Whether you are a runner, walker, hiker or even a triathlete, your feet probably need some love! They do a lot for us, including absorbing most of the impact created when they hit the ground. What are some ways you can care for your poor runner (walker/hiker) feet?
Make sure you have shoes that fit well: “Bad shoe fit can cause a multitude of problems for your feet, everything from numbness and burning to blisters and painful calluses,” says Rick Braver, D.P.M., a podiatrist in Englewood, N.J., in the article.
Wear quality socks: Bad, wet or cotton socks can cause blisters. (Click here to read more about how to find the best socks for running and to prevent blisters in the 2Toms Knowledge section.) Dave Zimmer, owner of Fleet Feet Sports in Chicago, says in the Runner’s World article that he always points his running customers toward socks made with acrylic materials. “Fit is as important in socks as it is in shoes,” says Zimmer. Get socks with moisture-wicking technology.
Moisturize your feet: Lots of runners, walkers and hikers get dry, cracked feet. “The solution,” Higdon writes, is to “use a moisturizer such as Neutrogena foot cream every day. Rub it into the skin until your feet feel soft and smooth.” Stephanie Marlatt Droege, D.P.M., a podiatrist from La Porte, Ind., says in the article that the best time to apply moisturizer to your feet is immediately after a bath or shower: “Applying moisturizer at that time will help retain some of the water from your shower,” she says.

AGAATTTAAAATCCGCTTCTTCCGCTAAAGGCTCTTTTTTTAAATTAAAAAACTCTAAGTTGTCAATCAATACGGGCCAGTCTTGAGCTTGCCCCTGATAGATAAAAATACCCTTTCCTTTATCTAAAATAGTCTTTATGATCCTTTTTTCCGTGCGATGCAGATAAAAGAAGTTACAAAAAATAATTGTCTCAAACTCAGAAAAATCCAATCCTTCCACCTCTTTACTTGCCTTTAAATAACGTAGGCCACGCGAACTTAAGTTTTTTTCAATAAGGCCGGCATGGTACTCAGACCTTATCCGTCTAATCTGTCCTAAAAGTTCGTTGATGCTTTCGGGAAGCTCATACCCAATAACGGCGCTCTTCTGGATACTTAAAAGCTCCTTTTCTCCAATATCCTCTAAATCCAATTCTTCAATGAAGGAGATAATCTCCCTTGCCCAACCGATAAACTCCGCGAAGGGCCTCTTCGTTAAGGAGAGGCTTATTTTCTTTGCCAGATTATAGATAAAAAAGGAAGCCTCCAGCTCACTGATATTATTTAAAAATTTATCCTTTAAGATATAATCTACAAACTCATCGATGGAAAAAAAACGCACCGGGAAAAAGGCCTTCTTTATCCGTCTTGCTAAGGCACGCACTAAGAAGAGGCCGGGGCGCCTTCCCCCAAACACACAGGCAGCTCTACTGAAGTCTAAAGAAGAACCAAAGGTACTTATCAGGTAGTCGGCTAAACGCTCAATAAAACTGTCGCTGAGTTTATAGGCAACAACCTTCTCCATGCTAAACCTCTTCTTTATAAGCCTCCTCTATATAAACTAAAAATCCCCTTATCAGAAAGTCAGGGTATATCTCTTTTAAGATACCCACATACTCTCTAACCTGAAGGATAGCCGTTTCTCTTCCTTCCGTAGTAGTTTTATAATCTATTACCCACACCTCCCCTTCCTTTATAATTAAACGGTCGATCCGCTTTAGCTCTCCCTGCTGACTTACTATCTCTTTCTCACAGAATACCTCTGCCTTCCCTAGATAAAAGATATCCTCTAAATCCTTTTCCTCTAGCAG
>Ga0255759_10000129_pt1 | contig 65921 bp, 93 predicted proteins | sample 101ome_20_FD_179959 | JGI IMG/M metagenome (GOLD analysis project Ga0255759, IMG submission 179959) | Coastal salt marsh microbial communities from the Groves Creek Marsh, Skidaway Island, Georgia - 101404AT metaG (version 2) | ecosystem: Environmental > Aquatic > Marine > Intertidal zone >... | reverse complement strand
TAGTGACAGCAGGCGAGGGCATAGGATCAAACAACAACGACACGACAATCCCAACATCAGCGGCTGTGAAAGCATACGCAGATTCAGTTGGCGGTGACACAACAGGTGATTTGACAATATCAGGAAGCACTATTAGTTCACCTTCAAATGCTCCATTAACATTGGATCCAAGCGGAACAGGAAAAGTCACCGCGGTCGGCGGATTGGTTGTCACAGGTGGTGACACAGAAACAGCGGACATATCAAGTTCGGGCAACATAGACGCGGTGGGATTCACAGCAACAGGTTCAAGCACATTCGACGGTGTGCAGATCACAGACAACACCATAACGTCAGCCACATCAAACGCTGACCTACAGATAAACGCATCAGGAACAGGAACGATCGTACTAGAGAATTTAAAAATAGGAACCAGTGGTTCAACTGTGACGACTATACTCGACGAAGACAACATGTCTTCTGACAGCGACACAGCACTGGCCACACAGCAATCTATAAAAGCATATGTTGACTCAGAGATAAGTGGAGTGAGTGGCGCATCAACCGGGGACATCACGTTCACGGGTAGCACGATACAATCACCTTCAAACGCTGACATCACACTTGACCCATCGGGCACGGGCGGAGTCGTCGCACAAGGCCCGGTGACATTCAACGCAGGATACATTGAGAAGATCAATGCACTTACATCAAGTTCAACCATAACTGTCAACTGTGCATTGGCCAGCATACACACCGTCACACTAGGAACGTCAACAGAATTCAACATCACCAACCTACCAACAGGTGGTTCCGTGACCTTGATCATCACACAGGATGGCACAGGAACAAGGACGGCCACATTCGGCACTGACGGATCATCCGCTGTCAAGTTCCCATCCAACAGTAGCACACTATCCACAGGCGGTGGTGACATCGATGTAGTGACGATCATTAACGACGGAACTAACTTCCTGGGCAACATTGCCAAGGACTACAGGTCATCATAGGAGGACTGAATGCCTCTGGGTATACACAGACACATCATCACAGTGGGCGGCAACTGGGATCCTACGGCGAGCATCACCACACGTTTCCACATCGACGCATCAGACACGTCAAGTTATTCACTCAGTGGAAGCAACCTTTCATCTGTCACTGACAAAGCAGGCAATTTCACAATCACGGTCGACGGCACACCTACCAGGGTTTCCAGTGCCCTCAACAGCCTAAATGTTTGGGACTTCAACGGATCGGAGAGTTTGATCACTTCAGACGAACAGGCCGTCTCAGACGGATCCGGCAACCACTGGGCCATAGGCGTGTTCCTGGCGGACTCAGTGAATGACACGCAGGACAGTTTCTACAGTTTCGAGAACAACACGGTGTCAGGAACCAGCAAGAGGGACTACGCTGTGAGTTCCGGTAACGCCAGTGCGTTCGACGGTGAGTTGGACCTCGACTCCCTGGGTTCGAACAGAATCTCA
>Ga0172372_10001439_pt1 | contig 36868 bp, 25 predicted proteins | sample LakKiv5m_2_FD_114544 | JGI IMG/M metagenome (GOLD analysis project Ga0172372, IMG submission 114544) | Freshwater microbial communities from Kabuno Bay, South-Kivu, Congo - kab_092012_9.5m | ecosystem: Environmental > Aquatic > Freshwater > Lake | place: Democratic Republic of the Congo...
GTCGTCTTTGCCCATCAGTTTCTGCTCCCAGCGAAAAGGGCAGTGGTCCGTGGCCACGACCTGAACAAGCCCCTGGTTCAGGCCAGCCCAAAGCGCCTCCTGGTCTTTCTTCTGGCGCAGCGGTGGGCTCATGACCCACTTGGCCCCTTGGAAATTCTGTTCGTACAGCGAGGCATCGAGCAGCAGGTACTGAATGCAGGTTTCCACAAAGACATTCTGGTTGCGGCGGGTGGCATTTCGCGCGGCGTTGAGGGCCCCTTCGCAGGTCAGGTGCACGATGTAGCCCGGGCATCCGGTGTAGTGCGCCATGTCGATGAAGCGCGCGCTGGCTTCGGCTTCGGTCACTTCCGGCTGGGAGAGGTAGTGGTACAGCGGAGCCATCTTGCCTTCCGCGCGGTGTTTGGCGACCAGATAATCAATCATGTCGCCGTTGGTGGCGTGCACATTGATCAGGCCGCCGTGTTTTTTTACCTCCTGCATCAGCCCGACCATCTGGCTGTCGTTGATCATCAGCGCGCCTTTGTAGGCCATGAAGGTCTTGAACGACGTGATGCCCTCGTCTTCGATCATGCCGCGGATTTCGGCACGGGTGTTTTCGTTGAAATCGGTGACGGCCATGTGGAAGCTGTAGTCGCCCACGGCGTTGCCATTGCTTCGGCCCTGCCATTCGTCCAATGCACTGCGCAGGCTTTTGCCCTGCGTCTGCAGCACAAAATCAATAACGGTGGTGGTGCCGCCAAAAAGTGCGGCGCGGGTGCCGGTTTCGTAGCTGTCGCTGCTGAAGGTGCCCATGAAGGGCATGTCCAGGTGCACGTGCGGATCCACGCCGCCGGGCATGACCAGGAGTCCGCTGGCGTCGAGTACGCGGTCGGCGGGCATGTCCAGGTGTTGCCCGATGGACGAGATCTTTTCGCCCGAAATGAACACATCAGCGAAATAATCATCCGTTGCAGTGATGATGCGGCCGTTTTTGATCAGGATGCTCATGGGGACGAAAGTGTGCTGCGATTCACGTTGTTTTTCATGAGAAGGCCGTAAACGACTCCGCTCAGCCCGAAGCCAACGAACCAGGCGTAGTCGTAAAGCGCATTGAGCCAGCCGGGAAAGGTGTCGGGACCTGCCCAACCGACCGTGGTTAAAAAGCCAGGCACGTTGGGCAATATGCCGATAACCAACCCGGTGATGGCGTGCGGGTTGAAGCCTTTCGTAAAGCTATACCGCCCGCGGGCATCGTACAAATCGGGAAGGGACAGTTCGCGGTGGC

Keep feet dry: Some athletes suffer from feet that are too sweaty, resulting in athlete’s foot or fungal problems. This is when good, quality moisture-wicking socks becomes extra important. If you run through the water a lot, invest in a good pair of waterproof trail-running shoes. Or use 2Toms BlisterShield to help keep your feet dry when running/walking/hiking! It creates that waterproof barrier for you!
Massage: Love your feet! Higdon writes, “A weekly massage will do wonders for your feet (not to mention your outlook), and it will be most effective if you guide the therapist to the problem spots.” But you can also massage your feet yourself. Or you can use a wooden foot roller. Higdon says, “Rolling two or three golf balls or even a rolling pin under your feet also works well.” Reflexology is also a good option. Find a reflexologist near you at www.reflexology.org/.
Strength train your feet: “Many injuries are directly related to weak feet,” says John Pagliano, D.P.M., in the article. The Long Beach, California-based podiatrist and author of several books on running injuries says, “If the muscles are weak, they will not move the foot into its proper running position. The foot flops around instead of pointing straight ahead. Also, the stronger your foot and leg muscles are, the faster they can propel you forward.” Higdon lists these foot exercises: toe rises, heel drops, towel pulls, toe grabs and alphabet practice. Click here to go to the article and see how to do each exercise. Try to do them 2-3 times per week.